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Canadian Drug Imports Could Help Reduce Costs to Consumers

Consumer advocates want U.S. lawmakers to address patent loopholes that allow drug companies to keep cheaper generics from reaching the marketplace. (Pixabay)
Consumer advocates want U.S. lawmakers to address patent loopholes that allow drug companies to keep cheaper generics from reaching the marketplace. (Pixabay)
August 2, 2019

LINCOLN, Neb. – This week the Trump administration opened the door for prescription drug imports from Canada, in a move to address concerns about high costs.

The Department of Health and Human Services outlined steps that would allow for cheaper generic drugs to be imported, and asked states interested in developing their own, pilot import projects to submit proposals.

Frederick Isasi, executive director of the health-care advocacy group Families USA says if the administration follows through, U.S. consumers would be getting a better deal.

"We know that drugs in Canada are less expensive than in the United States – they are in some cases maybe five times less expensive,” says Isasi. “But it's important to mention that Canada has the second-highest prices in the world."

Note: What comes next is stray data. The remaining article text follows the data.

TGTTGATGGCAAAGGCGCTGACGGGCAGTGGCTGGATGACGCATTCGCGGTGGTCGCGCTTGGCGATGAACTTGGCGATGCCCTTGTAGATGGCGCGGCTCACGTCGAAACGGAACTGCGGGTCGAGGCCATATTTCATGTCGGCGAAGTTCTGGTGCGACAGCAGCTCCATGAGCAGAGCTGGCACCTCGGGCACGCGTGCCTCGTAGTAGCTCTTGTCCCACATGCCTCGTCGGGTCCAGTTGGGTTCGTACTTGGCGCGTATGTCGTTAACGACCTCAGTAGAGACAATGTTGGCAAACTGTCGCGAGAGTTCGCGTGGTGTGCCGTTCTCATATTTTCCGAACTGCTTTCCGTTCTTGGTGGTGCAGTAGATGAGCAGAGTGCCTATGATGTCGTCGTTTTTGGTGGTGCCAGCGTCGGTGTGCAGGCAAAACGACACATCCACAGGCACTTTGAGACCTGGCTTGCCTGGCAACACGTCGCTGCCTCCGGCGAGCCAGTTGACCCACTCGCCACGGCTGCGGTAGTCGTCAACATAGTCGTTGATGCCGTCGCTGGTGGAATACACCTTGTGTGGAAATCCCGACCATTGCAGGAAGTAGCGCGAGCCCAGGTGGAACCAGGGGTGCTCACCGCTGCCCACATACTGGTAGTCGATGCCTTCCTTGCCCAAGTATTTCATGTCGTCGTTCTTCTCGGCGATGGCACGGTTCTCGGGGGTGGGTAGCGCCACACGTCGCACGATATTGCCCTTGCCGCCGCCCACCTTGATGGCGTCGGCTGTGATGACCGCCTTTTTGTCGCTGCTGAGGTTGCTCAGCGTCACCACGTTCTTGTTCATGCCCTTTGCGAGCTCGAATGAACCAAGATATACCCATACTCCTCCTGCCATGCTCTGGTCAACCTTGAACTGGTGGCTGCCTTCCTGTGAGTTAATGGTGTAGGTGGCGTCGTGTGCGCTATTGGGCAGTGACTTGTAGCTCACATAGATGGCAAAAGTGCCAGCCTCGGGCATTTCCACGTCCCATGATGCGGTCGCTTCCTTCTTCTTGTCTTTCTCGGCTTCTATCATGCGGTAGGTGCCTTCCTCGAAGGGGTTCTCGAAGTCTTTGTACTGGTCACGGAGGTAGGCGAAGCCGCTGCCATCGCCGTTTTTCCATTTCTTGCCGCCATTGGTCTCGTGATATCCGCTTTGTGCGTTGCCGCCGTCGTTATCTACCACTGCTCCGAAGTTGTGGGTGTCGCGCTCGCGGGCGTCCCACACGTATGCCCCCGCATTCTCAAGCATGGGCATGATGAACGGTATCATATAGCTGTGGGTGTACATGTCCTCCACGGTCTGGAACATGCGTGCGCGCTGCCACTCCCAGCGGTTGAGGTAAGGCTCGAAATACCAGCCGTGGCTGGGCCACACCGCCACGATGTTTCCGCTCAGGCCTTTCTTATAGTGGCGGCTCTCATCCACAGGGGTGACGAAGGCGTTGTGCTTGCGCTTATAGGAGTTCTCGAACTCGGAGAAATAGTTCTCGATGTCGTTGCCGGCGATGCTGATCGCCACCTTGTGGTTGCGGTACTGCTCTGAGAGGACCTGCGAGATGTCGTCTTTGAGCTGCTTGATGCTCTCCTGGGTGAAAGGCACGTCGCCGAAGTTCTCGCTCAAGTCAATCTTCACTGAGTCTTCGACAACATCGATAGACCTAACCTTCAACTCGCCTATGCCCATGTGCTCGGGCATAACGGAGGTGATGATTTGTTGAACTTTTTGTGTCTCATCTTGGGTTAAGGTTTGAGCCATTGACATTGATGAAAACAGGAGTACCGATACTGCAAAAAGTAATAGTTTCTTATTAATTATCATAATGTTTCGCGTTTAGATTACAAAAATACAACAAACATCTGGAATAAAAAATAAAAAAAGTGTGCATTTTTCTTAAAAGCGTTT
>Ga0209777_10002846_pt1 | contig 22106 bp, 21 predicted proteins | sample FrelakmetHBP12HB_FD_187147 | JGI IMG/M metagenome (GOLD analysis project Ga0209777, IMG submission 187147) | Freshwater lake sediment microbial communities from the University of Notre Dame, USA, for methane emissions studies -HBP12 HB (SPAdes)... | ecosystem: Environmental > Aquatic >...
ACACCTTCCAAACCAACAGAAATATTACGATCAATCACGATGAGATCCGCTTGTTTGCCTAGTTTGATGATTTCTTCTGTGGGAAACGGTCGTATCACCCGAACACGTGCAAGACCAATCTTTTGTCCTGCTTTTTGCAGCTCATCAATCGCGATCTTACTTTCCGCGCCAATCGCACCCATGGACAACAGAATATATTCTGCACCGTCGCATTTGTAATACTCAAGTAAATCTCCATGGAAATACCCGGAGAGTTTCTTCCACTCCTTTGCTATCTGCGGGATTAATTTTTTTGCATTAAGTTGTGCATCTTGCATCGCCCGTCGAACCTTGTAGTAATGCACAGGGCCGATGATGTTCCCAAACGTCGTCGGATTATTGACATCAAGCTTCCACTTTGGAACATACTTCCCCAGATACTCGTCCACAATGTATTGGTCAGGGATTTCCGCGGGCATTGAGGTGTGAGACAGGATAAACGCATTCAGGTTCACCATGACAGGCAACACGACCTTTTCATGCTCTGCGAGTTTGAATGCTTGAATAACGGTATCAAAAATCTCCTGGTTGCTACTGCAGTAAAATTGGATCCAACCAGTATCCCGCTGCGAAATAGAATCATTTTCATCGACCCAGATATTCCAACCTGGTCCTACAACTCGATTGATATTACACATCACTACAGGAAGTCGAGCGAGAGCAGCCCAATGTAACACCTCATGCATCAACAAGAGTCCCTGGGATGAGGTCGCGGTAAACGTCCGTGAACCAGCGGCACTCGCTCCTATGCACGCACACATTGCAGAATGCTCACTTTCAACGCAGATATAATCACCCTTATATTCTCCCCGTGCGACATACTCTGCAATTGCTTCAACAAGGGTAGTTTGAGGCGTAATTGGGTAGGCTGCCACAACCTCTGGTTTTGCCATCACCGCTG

Isasi notes allowing imports from Canada is a good short-term tactic, but says relying on foreign governments to negotiate lower drug prices for Americans isn't a great long-term policy solution.

The pharmaceutical industry is opposed to the idea, and has blamed rising costs on middlemen in the supply chain, including pharmacy benefit managers. Other critics worry that relying on foreign regulators to approve drugs used by Americans could put public health and safety at risk.

Isasi thinks the move would give many Americans access to the same safe, lower-cost medicines that Canadian families use every day. But he believes a more significant move would be to strike down laws that prohibit U.S. lawmakers from negotiating directly with industry for better prices.

"We as taxpayers across this country are funding billions and billions of dollars in pharmaceutical drug purchases,” says Isasi. “And the government should be able to go in there and negotiate directly with drug manufacturers to get a reasonable and fair price."

Isasi says drug imports also would expand Canada's negotiating leverage by adding potentially millions of new U.S. customers. He believes the U.S. also needs to address loopholes in patent laws, which prevent cheaper generics from reaching consumers.

Eric Galatas, Public News Service - NE